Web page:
This research was funded by the National Institute for Transportation and Communities, or NITC, a program of TREC at Portland State University..
Highway capacity, Transit-oriented development, Transportation -- Oregon -- Planning, Cost effectiveness
Observations of the various limitations of freeway capacity expansion have led to a provocative planning and policy question – What if we completely stop building additional freeway capacity. From a theoretical perspective, as a freeway transportation network matures, there exists a saturation point beyond which any additional freeway capacity would only be counterproductive from a welfare point of view, and worsen the existing urban transportation problems. Traditional benefit/cost analysis of individual freeway capacity expansion projects often ignores long-term induced demand and land use changes and does not represent a systems approach to this important theoretical issue. From a practical perspective, a no-more-freeway policy can relieve transportation funds for other potentially more effective usages, such as improving urban arterial street system, improving transit level of service and coverage, implementing demand management and pricing strategies, and facilitating more efficient land use patterns (e.g. high density in-fill and transit-oriented developments). This research answers the following critical land use-transportation planning questions. Improved knowledge on these issues should benefit planers and decision-makers who pursue mobility and sustainability objectives and have the power to shape future cities.
(1). Under what conditions will freeway capacity expansion become counterproductive to urban planning objectives (where is the saturation point)?
(2). How will land use and transportation evolve under a “No-More-Freeway” policy?
(3). What are the implications of such a policy on congestion, land use efficiency, transportation finance, and social welfare?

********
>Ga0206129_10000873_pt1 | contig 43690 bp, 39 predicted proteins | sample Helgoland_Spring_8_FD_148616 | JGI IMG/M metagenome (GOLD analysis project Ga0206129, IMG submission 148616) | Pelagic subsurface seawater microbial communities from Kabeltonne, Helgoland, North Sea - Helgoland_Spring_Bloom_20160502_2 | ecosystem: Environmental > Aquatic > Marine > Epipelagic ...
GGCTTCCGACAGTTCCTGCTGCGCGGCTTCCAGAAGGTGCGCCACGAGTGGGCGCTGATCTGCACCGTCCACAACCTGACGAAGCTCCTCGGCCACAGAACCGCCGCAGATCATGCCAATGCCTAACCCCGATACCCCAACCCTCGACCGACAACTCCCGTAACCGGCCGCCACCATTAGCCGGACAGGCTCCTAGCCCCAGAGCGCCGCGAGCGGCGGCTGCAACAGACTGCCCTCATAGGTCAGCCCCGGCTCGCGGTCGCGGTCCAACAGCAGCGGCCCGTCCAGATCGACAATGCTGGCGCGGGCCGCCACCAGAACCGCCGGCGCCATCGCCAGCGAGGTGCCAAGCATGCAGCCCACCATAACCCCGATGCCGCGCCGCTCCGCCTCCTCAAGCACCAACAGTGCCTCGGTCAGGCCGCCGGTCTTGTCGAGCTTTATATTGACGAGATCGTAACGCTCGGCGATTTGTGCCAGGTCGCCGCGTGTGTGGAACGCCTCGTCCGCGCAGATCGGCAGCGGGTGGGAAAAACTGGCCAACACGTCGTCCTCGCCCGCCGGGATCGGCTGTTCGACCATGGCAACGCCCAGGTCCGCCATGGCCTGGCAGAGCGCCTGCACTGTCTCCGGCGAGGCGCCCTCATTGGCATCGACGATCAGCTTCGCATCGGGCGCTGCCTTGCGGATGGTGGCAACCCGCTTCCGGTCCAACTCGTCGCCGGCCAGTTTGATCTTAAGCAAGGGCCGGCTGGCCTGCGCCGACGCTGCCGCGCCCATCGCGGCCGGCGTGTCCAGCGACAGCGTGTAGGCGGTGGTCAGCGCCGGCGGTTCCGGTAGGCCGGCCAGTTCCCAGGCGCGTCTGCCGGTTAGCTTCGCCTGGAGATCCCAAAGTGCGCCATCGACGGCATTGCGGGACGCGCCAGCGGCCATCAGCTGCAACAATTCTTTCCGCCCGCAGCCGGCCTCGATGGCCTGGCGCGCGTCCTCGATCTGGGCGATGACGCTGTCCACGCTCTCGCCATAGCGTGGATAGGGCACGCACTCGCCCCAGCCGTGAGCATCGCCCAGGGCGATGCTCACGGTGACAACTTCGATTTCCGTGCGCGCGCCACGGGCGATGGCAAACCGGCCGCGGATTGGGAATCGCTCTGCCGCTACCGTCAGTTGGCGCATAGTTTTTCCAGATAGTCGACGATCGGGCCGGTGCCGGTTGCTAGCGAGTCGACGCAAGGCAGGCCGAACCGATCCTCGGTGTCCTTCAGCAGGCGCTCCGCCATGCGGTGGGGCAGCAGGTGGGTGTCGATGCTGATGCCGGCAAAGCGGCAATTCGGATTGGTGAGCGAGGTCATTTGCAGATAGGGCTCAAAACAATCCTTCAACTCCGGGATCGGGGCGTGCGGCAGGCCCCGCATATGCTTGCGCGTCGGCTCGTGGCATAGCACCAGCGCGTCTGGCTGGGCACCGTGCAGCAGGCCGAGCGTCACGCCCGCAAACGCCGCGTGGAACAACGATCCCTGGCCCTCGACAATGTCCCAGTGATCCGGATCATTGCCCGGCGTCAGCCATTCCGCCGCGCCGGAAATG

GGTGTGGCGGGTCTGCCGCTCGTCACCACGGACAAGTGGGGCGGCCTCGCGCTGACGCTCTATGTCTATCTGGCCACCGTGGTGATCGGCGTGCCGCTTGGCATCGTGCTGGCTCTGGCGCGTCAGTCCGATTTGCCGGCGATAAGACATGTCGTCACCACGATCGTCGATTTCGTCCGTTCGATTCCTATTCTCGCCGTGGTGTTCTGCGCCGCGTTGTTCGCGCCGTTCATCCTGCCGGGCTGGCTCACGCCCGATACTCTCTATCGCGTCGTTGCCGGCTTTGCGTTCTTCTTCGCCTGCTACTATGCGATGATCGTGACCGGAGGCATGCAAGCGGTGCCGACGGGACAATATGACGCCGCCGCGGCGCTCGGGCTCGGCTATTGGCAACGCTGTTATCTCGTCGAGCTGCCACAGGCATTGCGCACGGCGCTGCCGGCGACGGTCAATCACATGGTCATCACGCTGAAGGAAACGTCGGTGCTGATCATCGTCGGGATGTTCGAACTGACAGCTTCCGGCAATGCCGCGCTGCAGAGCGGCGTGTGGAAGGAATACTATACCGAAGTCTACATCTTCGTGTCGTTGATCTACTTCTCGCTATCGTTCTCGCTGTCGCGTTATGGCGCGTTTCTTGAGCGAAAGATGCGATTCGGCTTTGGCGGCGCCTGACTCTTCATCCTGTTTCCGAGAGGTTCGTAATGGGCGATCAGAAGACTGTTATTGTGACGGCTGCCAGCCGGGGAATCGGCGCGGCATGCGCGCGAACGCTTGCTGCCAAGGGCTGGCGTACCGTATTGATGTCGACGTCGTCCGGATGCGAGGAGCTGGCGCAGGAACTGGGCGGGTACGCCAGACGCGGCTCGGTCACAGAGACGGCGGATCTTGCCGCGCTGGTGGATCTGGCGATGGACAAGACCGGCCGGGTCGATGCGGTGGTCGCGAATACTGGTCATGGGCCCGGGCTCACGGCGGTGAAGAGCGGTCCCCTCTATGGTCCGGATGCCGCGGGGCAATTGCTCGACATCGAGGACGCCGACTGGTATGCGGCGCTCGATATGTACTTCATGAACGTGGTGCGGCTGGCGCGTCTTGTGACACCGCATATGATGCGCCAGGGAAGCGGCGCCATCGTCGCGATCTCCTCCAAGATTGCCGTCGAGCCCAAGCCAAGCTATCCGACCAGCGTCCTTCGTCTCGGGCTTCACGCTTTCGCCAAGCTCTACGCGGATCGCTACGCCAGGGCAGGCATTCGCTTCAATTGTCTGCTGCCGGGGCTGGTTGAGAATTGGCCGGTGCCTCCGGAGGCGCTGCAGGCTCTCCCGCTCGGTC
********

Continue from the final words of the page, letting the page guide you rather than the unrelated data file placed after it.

(4). What is the impact of a less restrictive “No-More-Freeway” policy that only allows private-section freeway investments and relieves public-section freeway investments for other compelling transportation needs.
The analysis in this project builds upon a modeling tool, ABSOLUTE, developed by the P.I. in previous research projects. ABSOLUTE is an Agent-Based Simulator Of Land Use-Transportation Evolution, which translates planning policies such as the “No-More- Freeway” policy into alternative urban growth paths and possibly urban growth equilibria (land use and transportation system equilibria). Due to the “Small Start” nature of this OTREC project, the analysis focuses primarily on stylized urban areas, and empirical analysis of the “No-More- Freeway” policy is only conducted for one policy scenario on the Twin Cities, MN, area.
Lei Zhang & We Xu.Title of report. No More Freeways: Urban Land Use Transportation Dynamics Without Freeway Capacity Expansion. OTREC-RR-11-02. Portland, OR: Transportation Research and Education Center (TREC) 2011. http://dx.doi.org/10.15760/trec.100